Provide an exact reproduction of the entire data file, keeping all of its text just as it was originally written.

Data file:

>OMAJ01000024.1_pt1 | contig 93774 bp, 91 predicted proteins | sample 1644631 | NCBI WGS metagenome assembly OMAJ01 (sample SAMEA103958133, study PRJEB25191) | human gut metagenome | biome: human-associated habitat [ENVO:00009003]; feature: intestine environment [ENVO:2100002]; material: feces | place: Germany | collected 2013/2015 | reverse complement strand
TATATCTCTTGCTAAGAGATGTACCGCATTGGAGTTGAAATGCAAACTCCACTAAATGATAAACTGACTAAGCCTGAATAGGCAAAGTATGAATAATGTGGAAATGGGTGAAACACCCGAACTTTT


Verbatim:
>OMAJ01000024.1_pt1 | contig 93774 bp, 91 predicted proteins | sample 1644631 | NCBI WGS metagenome assembly OMAJ01 (sample SAMEA103958133, study PRJEB25191) | human gut metagenome | biome: human-associated habitat [ENVO:00009003]; feature: intestine environment [ENVO:2100002]; material: feces | place: Germany | collected 2013/2015 | reverse complement strand
TATATCTCTTGCTAAGAGATGTACCGCATTGGAGTTGAAATGCAAACTCCACTAAATGATAAACTGACTAAGCCTGAATAGGCAAAGTATGAATAATGTGGAAATGGGTGAAACACCCGAACTTTT